Congress has the power to appropriate, condition, or prohibit various forms of funding for the Palestinians, including bilateral aid and humanitarian contributions to UNRWA. Congress also could provide U.S. foreign assistance to other countries (such as Jordan or Lebanon) or organizations to benefit the Palestinians receiving UNRWA services.80 Additionally, congressional oversight could focus on potential implications of the Administration’s funding decisions and other aspects of U.S. aid to the West Bank and Gaza or contributions to UNRWA.

FY2019 Appropriations Legislation

Pending legislation includes the FY2019 Department of State, Foreign Operations, and Related Programs Appropriations bills (H.R. 6385, S. 3108). Both bills would carry forward the conditions attached to bilateral aid for FY2018 (for more information, see Appendix A), and contain a reporting requirement for UNRWA virtually identical to the provision that has been in annual appropriations legislation since FY2015 (see Appendix B).

UNRWA-Related Bills

Bills introduced earlier this year regarding UNRWA include the Palestinian Assistance Reform Act (S. 3425), the UNRWA Accountability Act of 2018 (H.R. 5898, ordered to be reported amended by the House Foreign Affairs Committee on June 28), and the UNRWA Reform and Refugee Support Act of 2018 (H.R. 6451).

Palestinian Partnership Fund Act (S. 3549 and H.R. 7060)

Members in the Senate and House introduced versions of the Palestinian Partnership Fund Act (S. 3549 and H.R. 7060) in October. The bill would establish a fund to finance

  • joint economic development, research, and business initiatives (including in the high-tech industry) linking Palestinian companies with those of the United States, Israel and other countries; and
  • people-to-people exchanges seemingly similar to those in the CMM program, which, as mentioned above, the Administration changed in September.

Under the bill’s provisions as introduced, the State Department (in consultation with USAID and the Commerce and Treasury Departments) would establish the fund, and congressional leaders would appoint its governing officers. Additionally, the fund’s administrators would be precluded from discriminating “against any community or entity in Israel, the West Bank, or Gaza”— presumably including Israeli settlements in the West Bank—“due to its geographic location.” The bill would authorize annual contributions to be appropriated from FY2019 through FY2024— with S. 3529 authorizing $100 million per year and H.R. 7060 authorizing $50 million per year. The Senate committee version of the FY2019 appropriations bill for State, Foreign Operations, and Related Programs (S. 3108) would appropriate $50 million in ESF for a Palestinian Partnership Fund for that fiscal year. Amounts used from the fund would be subject to vetting on terms similar to those applicable to foreign aid to the Palestinians, and would not be available for individuals or groups involved in or advocating terrorist activity.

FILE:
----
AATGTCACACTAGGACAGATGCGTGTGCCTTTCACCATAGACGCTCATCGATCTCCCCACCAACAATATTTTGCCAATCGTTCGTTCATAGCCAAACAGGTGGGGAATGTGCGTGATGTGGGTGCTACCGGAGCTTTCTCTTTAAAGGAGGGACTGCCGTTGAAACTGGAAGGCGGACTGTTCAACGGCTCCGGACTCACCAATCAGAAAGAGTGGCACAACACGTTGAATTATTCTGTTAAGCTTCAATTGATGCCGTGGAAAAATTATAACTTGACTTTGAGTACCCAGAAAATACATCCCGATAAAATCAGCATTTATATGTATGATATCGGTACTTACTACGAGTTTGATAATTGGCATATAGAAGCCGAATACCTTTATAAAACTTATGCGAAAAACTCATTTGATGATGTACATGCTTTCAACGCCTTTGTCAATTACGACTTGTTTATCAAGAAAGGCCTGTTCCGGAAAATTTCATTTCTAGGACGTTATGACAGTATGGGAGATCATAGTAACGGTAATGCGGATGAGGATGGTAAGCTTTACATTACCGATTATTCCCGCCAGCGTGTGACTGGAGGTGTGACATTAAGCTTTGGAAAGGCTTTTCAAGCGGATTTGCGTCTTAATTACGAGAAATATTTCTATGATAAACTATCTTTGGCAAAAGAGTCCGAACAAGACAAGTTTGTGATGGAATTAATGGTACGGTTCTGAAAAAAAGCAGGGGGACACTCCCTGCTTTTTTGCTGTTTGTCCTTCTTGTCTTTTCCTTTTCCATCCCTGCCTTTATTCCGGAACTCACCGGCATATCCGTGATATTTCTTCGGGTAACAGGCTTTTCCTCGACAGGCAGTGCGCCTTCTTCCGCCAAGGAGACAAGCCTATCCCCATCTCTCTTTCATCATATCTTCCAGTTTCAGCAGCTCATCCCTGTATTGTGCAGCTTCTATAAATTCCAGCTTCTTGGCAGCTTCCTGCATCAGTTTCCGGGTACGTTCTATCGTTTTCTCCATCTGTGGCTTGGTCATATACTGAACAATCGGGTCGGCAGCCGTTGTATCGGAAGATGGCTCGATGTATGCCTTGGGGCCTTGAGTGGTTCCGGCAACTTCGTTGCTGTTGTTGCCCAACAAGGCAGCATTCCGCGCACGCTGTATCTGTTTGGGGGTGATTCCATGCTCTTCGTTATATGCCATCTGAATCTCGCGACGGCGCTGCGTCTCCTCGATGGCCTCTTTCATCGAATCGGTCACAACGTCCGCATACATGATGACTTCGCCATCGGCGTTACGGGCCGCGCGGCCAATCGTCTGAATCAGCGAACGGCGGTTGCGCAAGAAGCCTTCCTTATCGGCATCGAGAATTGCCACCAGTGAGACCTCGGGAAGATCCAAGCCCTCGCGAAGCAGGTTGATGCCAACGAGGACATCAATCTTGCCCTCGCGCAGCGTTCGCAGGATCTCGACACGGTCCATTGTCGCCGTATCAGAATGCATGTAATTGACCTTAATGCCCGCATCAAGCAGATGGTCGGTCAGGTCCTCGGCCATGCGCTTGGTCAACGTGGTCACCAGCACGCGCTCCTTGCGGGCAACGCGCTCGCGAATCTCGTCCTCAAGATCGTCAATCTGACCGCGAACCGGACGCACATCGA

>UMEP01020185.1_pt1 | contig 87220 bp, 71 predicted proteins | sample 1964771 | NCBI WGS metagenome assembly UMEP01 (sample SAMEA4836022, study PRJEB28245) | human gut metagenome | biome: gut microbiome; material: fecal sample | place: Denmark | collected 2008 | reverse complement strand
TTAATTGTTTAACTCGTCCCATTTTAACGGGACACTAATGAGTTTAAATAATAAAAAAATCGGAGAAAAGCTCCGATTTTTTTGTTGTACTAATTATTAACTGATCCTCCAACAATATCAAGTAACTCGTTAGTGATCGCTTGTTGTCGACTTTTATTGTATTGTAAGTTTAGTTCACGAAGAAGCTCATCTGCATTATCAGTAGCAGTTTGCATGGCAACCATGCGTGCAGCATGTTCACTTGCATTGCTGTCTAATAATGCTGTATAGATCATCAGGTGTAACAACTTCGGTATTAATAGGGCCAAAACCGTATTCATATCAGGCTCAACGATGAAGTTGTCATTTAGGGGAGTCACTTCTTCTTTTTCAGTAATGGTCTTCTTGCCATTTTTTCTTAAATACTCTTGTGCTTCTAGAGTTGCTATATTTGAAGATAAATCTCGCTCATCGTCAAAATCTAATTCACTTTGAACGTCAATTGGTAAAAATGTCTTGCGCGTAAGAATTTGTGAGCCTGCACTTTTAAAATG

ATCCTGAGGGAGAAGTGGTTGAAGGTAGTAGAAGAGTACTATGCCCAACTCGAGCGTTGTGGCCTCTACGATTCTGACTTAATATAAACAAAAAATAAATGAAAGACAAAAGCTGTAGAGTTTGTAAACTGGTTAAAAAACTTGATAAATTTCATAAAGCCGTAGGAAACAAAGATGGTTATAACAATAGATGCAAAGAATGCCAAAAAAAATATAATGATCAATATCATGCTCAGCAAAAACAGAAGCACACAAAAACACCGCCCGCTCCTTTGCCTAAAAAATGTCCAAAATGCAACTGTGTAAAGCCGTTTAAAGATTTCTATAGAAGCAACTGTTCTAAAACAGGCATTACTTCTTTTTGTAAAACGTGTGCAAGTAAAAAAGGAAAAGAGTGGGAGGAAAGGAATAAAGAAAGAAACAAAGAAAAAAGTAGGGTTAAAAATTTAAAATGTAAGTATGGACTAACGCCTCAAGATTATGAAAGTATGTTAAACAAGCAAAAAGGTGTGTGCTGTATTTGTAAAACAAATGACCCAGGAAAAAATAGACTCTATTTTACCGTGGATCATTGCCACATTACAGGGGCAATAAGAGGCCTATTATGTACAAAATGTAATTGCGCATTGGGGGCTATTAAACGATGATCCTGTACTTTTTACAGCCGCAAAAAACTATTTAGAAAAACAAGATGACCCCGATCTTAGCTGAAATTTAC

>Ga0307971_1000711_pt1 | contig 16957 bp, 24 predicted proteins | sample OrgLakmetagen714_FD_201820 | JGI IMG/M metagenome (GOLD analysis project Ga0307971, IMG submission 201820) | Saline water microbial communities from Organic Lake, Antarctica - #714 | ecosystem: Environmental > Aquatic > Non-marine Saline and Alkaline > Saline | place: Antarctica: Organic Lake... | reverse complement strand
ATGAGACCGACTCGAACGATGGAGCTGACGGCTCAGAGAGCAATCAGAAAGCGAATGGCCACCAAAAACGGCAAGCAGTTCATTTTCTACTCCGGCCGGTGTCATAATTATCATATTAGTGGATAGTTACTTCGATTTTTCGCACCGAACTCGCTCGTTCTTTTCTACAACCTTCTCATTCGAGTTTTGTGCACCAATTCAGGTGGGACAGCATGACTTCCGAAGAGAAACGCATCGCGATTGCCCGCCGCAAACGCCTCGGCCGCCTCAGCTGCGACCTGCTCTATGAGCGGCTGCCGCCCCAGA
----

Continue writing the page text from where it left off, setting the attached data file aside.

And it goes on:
Appendix A. Background on U.S. Aid to the Palestinians


Significant bilateral U.S. aid to the Palestinians began when the Palestinians achieved limited self-rule in the West Bank and Gaza Strip in the mid-1990s.81Bilateral aid to the Palestinians since 1994 has totaled more than $5 billion. It was restructured in 2007, as mentioned above, to account for Hamas controlling Gaza. Since then, much of the U.S. bilateral aid has gone toward security, economic development, self-governance, and humanitarian needs—with an emphasis on strengthening the West Bank-based, Fatah-led PA vis-à-vis Hamas. However, at various points, the executive branch and Congress have taken various measures to reduce, delay, or place conditions on this aid. Annual appropriations legislation routinely contains the following selected conditions:82

  • Hamas and terrorism. Aid to Hamas or Hamas-controlled entities is specifically prohibited, and no aid may be made available for the purpose of recognizing or otherwise honoring individuals who commit or have committed acts of terrorism. Additionally, the Secretary of State is required to take all appropriate steps to ensure that economic assistance for the West Bank and Gaza does not support terrorism, and to terminate assistance to “any individual, entity, or educational institution which the Secretary has determined to be involved in or advocating terrorist activity.”83
  • Fatah-Hamas “unity” government scenario. Generally, no aid is permitted for a power-sharing PA government that includes Hamas as a member, or that results from an agreement with Hamas and over which Hamas exercises “undue influence.” This general restriction is only lifted if the President certifies that the PA government, including all ministers, has “publicly accepted and is complying with” the following two principles embodied in Section 620K of the Foreign Assistance Act of 1961, as amended by the Palestinian Anti-Terrorism Act of 2006 (PATA, P.L. 109-446): (1) recognition of “the Jewish state of Israel’s right to exist” and (2) acceptance of previous Israeli-Palestinian agreements (the “Section 620K principles”).84 If the PA government is “Hamas-controlled,” PATA applies additional conditions, limitations, and restrictions on aid. 
  • International Criminal Court action. ESF assistance for the PA is prohibited if “the Palestinians initiate an International Criminal Court judicially authorized investigation, or actively support such an investigation, that subjects Israeli nationals to an investigation for alleged crimes against Palestinians.”85